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New education push: 1 million volunteers to help struggling students

Efforts to recruit 1 million new volunteers, announced Thursday by United Way Worldwide, hope to scale up successful programs to transform the lives of American students.

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From right: Sheri Wilson, Princess Santiago and Francisca Figueroa rally in support of Americorps in this 2003 file photo from Boston. Many Americans 'say that they want to get involved [but] just don't know how to act on it,' says United Way Worldwide President and CEO Brian Gallagher.

Melanie Stetson Freeman / The Christian Science Monitor / File

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Community organizers want you. Whether it’s helping out in a classroom, tutoring after school, or mentoring a teenage church group, they’re hoping to galvanize more on-the-ground service to bring up early reading skills and graduation rates.

United Way Worldwide (UWW) announced Thursday an effort to recruit 1 million volunteers over the next three years to improve education.

People believe communities can’t be strong without strong schools – and vice versa – according to a new UWW report based on dozens of community conversations, focus groups, and polling data in urban and rural settings.

“An overwhelming majority ... say that they want to get involved in trying to help young people succeed. They just feel disconnected – they don’t know how to act on it,” says Brian Gallagher, president and CEO of United Way Worldwide, a nonprofit group with more than 1,200 chapters across the United States.

Next step: scale up from partnerships around the country already proven to make a difference.

In Grand Rapids, Mich., for example, the local United Way chapter is coordinating an effort to help 900 of the most disadvantaged first- through third-graders master reading. More than 60 companies are giving employees paid time off to mentor. About 1,200 community volunteers are working one-on-one with kids in school for 30 minutes a week. And churches are hosting after-school literacy programs. In just 9 months, students in some of these programs have gained 18 months worth of academic growth.

Talk about the need for volunteers is nothing new, but this moment could be different, says Patrick Corvington, CEO of the Corporation for National and Community Service, a federal agency overseeing service initiatives.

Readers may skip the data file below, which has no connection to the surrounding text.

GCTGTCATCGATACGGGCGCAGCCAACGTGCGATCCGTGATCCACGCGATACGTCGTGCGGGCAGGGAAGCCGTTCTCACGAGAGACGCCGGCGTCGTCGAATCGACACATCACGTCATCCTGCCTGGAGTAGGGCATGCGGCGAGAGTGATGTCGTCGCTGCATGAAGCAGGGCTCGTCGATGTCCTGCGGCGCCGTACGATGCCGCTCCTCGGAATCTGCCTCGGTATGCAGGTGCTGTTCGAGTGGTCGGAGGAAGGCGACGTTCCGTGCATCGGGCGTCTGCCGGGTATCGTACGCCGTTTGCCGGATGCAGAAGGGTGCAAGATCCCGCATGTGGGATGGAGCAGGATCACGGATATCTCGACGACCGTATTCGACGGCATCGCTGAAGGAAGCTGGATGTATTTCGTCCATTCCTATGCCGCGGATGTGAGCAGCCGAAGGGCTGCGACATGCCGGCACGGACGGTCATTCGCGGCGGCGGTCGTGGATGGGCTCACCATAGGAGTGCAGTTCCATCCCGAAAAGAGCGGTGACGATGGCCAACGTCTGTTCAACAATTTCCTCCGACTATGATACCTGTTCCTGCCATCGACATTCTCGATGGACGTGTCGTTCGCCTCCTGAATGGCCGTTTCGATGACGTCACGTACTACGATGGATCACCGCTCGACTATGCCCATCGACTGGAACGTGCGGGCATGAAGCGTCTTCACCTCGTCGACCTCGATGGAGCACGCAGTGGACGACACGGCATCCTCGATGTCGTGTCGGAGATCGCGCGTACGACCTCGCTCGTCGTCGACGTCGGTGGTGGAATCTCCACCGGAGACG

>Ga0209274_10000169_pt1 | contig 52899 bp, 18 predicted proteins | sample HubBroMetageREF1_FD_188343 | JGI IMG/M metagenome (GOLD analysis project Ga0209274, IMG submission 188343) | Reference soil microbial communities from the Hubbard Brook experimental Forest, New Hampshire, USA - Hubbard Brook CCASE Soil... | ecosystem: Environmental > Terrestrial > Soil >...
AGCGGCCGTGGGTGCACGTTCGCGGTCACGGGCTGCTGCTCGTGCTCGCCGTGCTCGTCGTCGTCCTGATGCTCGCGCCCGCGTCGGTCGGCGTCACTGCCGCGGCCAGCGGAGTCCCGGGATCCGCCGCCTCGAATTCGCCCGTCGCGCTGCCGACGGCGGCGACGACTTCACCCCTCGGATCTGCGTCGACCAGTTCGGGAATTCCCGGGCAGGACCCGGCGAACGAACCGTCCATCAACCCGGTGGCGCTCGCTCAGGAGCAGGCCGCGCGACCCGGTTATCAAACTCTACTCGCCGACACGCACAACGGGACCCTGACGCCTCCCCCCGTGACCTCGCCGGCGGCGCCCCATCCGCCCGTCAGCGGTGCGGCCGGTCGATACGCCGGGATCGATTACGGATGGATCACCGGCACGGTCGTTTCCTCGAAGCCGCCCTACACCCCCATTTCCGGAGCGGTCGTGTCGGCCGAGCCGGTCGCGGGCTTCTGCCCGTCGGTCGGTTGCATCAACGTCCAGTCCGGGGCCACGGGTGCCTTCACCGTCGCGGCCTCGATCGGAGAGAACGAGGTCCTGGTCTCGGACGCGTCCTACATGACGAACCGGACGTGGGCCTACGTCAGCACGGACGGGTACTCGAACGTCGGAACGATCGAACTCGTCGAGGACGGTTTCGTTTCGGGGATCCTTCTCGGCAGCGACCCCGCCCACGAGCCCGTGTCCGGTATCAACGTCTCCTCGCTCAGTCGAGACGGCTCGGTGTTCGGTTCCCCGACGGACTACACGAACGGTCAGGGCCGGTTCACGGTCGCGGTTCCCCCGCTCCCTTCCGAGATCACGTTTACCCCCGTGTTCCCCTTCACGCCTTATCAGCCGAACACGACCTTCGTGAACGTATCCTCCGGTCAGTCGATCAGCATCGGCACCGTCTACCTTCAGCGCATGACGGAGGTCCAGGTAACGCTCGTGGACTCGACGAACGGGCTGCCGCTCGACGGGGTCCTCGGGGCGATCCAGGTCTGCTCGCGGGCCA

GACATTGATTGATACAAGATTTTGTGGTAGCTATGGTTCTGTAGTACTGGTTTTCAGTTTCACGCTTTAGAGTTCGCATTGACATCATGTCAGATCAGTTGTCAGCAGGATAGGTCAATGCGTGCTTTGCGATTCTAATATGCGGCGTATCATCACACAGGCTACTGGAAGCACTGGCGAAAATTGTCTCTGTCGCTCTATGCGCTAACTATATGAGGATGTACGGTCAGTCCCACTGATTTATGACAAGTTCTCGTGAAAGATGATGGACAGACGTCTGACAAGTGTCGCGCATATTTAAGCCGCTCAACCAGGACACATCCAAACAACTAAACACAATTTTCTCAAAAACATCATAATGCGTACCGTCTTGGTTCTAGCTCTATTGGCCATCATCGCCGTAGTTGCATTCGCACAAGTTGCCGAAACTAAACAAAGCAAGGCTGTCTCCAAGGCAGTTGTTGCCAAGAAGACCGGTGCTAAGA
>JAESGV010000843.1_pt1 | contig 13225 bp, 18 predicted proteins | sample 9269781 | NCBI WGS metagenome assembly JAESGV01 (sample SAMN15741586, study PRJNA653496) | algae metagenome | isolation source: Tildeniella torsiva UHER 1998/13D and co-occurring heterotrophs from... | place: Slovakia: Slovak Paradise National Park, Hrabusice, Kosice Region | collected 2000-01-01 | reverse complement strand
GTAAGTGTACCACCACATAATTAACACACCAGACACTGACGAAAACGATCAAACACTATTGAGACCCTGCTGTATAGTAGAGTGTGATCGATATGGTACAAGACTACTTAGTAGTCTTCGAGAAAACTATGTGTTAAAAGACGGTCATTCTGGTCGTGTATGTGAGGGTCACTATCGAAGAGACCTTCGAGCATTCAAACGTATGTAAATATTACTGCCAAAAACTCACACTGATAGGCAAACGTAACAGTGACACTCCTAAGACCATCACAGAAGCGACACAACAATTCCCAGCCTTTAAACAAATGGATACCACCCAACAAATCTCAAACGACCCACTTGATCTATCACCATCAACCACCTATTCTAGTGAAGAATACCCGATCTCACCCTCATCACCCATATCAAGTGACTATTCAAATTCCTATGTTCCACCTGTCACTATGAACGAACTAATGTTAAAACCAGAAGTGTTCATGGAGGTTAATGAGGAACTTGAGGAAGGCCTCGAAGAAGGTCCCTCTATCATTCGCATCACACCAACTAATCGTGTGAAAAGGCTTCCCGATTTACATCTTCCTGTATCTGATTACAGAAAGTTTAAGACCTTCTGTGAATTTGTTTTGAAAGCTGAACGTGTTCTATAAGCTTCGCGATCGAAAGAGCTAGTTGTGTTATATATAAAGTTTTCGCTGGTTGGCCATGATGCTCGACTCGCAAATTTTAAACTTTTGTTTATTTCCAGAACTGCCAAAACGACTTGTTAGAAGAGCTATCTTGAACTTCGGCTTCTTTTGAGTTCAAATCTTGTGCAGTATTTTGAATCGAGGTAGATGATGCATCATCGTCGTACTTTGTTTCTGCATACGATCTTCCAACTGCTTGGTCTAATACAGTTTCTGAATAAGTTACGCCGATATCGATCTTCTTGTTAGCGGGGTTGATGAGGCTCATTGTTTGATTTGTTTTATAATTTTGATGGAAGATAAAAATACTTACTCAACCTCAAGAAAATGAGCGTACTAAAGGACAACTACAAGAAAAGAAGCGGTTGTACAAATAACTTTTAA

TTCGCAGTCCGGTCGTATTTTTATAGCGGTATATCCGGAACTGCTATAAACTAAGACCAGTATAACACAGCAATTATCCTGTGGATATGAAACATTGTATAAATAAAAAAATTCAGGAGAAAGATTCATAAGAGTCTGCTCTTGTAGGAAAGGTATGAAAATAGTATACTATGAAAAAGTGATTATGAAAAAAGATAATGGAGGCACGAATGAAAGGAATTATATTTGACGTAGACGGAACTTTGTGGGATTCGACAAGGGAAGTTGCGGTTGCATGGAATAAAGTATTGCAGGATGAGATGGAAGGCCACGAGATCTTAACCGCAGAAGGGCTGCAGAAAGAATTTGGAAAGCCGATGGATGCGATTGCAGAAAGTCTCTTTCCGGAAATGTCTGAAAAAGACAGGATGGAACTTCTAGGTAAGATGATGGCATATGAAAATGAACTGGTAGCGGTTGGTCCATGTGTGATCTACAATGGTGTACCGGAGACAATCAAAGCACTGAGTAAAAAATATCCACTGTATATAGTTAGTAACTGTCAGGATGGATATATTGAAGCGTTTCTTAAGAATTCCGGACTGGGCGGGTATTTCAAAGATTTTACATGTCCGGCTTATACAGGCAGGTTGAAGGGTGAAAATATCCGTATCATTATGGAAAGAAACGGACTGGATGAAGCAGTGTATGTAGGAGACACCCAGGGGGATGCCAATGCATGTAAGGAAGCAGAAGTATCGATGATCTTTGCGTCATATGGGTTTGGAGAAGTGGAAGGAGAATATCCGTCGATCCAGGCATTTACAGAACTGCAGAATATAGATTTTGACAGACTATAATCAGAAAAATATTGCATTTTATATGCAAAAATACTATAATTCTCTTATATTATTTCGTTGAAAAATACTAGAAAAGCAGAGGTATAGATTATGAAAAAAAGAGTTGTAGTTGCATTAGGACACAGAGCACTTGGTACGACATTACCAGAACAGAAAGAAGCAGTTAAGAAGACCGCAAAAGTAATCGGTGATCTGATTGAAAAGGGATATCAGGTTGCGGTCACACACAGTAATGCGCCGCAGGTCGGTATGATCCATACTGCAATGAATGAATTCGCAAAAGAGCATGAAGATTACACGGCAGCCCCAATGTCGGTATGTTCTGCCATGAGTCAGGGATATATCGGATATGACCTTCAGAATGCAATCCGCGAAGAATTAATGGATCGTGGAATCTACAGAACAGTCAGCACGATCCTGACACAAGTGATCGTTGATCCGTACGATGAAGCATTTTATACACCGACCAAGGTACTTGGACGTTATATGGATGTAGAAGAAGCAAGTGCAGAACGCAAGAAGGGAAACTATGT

Many community and corporate groups are partnering with UWW to mobilize volunteers for education, and both President Obama and Secretary of Education Arne Duncan regularly use the bully pulpit to do the same. “What we have now is an alignment across some fairly powerful players in the field that are motivated to push education reform over the finish line,” Mr. Corvington says. “Everyone agrees that national service and volunteerism fuel education reform.”

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At a Town Hall meeting in Washington that United Way Worldwide convened and webcast Thursday morning, Secretary Duncan said the goal of 1 million more volunteers can be transformative: “If we can systematically step up to the plate ... our young people from the toughest of backgrounds can do extraordinarily well,” he said.

But there are barriers to overcome, including some mistrust between parents and school staff, according to the UWW report. Particularly in low-income and minority communities, some feel that the education system is stacked against them.

“Schools want a good relationship with parents, but especially of late, in the political climate around education, they’re feeling under siege,” says Steven Sheldon, a research scientist at the Center on School, Family, & Community Partnerships at Johns Hopkins University in Baltimore. “The accountability pressures on them are around finding immediate achievement test results, and things like a welcoming climate [and] parent trust ... are not on the accountability radar,” though ultimately they are essential for a successful school, he says.

When volunteer organizations coordinate effectively with schools, however, they have enormous potential, Mr. Sheldon says.

One effort his center is evaluating is a mentoring program for 6- to 18-year-olds being piloted by the Boys and Girls Club of America.

The “Be Great: Graduate” program coordinates with schools so that mentors can keep an eye on warning signs for dropping out, such as attendance or behavior issues. It requires a long-term commitment from volunteers, because the longer the relationship builds, the more young people develop trust.

“When they connect with caring, concerned adults, it’s just like a light goes on,” and the mentors become the ones kids bring their report card to, says Jan Still-Lindeman, spokeswoman of the Atlanta-based organization.

Indeed, paying attention to the whole child emerged as a theme in the United Way’s listening tour and poll. Community members raised concerns about bullying in schools and safety in neighborhoods. They rated “declining moral values” and lack of respect for teachers as a key challenge in education.

In the UWW's January poll of communities with low graduation rates, 29 percent of respondents said they worried about their child dropping out of school, and 91 percent agreed that “we as a community have to take greater responsibility for what’s happening with our schools.”

More than half the thousand people polled said they had volunteered in the past 12 months. The top activities they’re willing to do: Work with a church to provide youth activities (25 percent), neighborhood watch (22 percent), mentor children after school (21 percent) and help with homework or tutoring (15 percent).

The United Way has set up a website to help match up people find local opportunities to become a volunteer reader, tutor, or mentor: liveunited.org/volunteer.

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